Alexis de Tocqueville – Wealth and Poverty

Why is Alexis de Tocqueville Often classified on the right?

These extracts will give you the beginning of an answer.

Solidarity between poor and rich in the future

In a few words, let us summarize that Alexis de Tocqueville predicts and demonstrates two trends:

  1. Optimism about the future: as time goes on, wealth will accumulate for more and more people and life will be sweeter for them.
  2. Pessimism about the distribution of wealth: the number of people who will have to ask for help from their fellow citizens will also increase.

Alexis de Tocqueville’s conclusion is this:

As the present movement of civilization continues, we shall see the enjoyment of the greatest number increase; society will become more perfected, more learned; existence will be easier, sweeter, more ornate, longer; but at the same time, let us foresee it, the number of those who will need to have recourse to the support of their fellow men to gather a small share of all these goods, the number of these will increase unceasingly. This double movement can be slowed down; the particular circumstances in which the different peoples are placed will hasten or suspend its course; it is not given to anyone to stop it.

Alexis de Tocqueville, Mémoire sur le paupérisme (1835), Part I

The distinction between two forms of charity

Alexis de Tocqueville separates two kinds of charity:

  1. The first is, put more simply, to help others individually as much as one can. It is supported by Catholicism.
  2. The second is institutionalized. It comes from the State, which relieves the ills of citizens. It was born from Protestantism.

→ Corrected subject – “dogmatic beliefs” — Tocqueville, on Democracy in America

There are two kinds of beneficence: one, which leads each individual to relieve, according to his means, the evils that are within his reach. This one is as old as the world; it began with human miseries; Christianity made it a divine virtue, and called it charity.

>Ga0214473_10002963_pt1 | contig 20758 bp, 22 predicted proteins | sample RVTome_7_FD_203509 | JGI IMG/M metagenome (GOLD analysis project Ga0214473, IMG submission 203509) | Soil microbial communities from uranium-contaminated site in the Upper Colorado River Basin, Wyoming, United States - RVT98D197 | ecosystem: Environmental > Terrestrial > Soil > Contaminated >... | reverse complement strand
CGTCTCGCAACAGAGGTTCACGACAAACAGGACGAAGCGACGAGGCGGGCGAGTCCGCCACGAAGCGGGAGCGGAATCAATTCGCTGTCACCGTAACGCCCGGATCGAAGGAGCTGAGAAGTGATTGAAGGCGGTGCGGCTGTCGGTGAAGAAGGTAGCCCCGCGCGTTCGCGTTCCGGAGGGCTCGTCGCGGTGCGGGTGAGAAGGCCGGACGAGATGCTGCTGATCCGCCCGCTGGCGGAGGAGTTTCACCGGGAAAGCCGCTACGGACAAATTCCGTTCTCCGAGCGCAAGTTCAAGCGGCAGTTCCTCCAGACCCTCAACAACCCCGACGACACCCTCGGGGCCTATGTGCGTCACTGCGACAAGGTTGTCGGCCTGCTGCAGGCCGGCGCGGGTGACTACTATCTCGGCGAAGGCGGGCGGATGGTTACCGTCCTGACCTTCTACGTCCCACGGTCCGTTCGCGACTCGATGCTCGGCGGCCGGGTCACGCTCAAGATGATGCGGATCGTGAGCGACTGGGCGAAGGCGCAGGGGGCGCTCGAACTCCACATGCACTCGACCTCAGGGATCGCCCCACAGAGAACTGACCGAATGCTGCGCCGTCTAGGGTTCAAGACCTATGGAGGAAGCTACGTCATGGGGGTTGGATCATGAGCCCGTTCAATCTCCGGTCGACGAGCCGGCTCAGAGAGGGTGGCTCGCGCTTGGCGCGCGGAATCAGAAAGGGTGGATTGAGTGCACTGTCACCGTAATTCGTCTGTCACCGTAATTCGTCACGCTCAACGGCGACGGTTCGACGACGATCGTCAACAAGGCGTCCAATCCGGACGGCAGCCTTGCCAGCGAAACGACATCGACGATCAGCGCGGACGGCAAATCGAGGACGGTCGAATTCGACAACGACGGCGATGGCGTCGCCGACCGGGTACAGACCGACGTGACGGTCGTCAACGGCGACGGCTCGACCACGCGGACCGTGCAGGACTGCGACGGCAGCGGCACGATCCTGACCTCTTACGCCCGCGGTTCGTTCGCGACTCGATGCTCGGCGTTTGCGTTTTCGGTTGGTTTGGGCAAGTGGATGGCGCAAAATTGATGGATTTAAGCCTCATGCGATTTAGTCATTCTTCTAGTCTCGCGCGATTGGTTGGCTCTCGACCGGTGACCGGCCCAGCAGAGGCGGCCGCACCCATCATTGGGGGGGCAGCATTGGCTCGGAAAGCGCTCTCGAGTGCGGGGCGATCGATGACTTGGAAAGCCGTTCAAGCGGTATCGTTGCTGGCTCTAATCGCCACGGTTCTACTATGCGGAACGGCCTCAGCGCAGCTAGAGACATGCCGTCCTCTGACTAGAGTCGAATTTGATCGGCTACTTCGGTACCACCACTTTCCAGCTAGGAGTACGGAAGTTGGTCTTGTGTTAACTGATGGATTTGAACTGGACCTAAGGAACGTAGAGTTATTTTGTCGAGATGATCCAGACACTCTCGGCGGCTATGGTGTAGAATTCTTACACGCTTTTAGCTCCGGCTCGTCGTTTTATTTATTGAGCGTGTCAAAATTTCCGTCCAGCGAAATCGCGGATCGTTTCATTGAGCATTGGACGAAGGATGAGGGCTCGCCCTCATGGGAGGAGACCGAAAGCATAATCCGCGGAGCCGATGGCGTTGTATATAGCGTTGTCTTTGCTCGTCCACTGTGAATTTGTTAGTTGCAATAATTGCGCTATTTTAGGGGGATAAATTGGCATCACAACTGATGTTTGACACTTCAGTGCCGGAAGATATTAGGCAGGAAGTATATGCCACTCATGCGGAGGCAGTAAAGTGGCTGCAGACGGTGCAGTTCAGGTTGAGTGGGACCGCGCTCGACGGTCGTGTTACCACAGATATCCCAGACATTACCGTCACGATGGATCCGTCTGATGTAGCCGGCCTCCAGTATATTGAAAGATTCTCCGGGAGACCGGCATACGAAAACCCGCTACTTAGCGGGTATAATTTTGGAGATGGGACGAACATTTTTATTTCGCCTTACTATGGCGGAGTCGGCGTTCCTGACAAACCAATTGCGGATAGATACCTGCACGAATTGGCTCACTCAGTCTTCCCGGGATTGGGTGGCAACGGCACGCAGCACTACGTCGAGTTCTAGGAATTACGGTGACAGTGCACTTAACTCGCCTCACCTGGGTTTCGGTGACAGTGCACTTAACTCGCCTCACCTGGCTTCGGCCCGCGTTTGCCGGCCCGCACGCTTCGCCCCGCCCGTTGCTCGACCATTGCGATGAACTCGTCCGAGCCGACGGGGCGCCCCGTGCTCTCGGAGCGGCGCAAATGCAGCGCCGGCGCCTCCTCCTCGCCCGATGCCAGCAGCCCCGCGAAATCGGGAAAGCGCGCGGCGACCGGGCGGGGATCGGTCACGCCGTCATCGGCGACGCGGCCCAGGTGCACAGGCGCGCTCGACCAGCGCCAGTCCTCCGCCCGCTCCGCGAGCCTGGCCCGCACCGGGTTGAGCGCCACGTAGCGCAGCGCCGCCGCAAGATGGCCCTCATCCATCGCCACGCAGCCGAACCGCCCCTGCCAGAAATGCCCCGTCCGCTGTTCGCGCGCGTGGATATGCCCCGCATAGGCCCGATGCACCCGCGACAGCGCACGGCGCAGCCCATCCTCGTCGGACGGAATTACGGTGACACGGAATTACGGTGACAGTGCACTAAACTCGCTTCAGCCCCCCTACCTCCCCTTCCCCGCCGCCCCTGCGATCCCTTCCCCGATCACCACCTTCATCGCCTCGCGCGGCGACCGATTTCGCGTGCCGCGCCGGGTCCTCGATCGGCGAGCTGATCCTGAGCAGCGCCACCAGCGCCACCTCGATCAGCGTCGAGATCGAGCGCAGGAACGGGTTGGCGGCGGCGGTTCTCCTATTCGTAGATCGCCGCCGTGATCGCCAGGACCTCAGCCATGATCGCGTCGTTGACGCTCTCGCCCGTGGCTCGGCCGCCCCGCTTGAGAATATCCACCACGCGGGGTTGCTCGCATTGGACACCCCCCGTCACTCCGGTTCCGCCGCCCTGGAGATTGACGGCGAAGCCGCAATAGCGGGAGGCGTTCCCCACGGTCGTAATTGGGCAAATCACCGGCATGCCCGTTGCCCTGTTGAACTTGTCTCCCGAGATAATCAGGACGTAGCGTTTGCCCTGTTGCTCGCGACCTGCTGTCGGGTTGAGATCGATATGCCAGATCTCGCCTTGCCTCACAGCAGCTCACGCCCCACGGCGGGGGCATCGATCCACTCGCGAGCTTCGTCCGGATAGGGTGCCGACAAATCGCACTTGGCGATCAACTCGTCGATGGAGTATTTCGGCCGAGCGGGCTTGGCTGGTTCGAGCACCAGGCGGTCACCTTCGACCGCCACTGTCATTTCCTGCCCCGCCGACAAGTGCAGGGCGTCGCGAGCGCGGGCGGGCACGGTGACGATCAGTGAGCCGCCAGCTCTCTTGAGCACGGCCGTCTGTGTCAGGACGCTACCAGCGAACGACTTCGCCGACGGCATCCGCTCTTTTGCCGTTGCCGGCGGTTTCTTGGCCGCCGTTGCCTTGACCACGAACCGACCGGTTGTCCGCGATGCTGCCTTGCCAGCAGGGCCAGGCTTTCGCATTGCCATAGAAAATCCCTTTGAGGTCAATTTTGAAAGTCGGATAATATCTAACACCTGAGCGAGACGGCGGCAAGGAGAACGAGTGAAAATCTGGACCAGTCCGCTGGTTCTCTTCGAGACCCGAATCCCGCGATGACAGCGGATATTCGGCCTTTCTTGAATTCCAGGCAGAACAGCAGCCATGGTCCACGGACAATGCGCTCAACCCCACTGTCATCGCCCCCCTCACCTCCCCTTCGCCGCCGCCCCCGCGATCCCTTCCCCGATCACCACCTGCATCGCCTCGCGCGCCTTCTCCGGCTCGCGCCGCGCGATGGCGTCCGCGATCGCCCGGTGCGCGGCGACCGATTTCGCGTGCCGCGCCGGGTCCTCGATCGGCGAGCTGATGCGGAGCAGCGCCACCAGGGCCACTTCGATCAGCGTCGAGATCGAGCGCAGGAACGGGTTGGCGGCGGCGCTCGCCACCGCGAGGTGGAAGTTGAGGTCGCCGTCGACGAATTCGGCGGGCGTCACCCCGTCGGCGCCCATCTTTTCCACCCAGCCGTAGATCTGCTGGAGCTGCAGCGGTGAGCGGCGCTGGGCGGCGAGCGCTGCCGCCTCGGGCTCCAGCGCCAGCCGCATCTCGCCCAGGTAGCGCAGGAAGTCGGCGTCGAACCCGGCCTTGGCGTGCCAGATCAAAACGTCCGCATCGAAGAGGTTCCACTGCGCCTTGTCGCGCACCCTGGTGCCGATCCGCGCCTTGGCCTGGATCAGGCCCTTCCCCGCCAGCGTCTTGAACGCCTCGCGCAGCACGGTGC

The other, less instinctive, more reasoned, less enthusiastic, and often more powerful, leads society itself to take care of the misfortunes of its members and to systematically see to the relief of their pains. This one was born from Protestantism and developed only in modern societies.

Alexis de Tocqueville, Mémoire sur le paupérisme (1835), Second part

The consequences of legal charity

Briefly, Alexis de Tocqueville identifies the two forces that lead to work:

  1. the need to live
  2. the desire to improve the conditions of existence

→ Work for the American Indians according to Tocqueville

Now, Alexis de Tocqueville explains, charitable establishments destroy this first motivation and leave only the second.

The poor, having an absolute right to the help of society, and finding in every place a public administration organized to supply them, one soon saw revived and generalized in a Protestant country the abuses which the reformation had rightly reproached to some Catholic countries. Man, like all organized beings, has a natural passion for idleness. There are, however, two motives which lead him to work: the need to live, the desire to improve the conditions of existence. Experience has shown that most men can only be sufficiently aroused to work by the first of these motives, and that the second is only powerful on a few. Now a charitable establishment, open indiscriminately to all who are in need, or a law which gives all the poor, whatever the origin of their poverty, a right to public relief, weakens or destroys the first stimulus and leaves only the second intact. The English peasant, as well as the Spanish peasant, if he does not feel a strong desire to improve the position in which he was born, and to get out of his sphere, a timid desire which is easily aborted in most men – the peasant of these two countries, I say, has no interest in work, or, if he does work, he has no interest in saving; he therefore remains idle, or spends the precious fruit of his labors thoughtlessly. In one or the other of these countries, one arrives by different causes at this same result that it is the most generous, the most active, the most industrious part of the nation, which devotes its help to provide the means of living to those who do nothing or make a bad use of their work.

Alexis de Tocqueville, Mémoire sur le paupérisme (1835), Second part

Alexis de Tocqueville concludes that workers are used to help the poorest people.Consequently, the poorest people remain idle.

→ Analysis of the link between democracy and the study of science – Alexis de Tocqueville

Further on in this Second Part of his Memoir on Pauperism, Alexis de Tocqueville explains:

Every measure which places legal charity on a permanent basis and gives it an administrative form therefore creates an idle and lazy class, living at the expense of the industrial and working class.

→ Summary of the Wealth of Nations – Adam Smith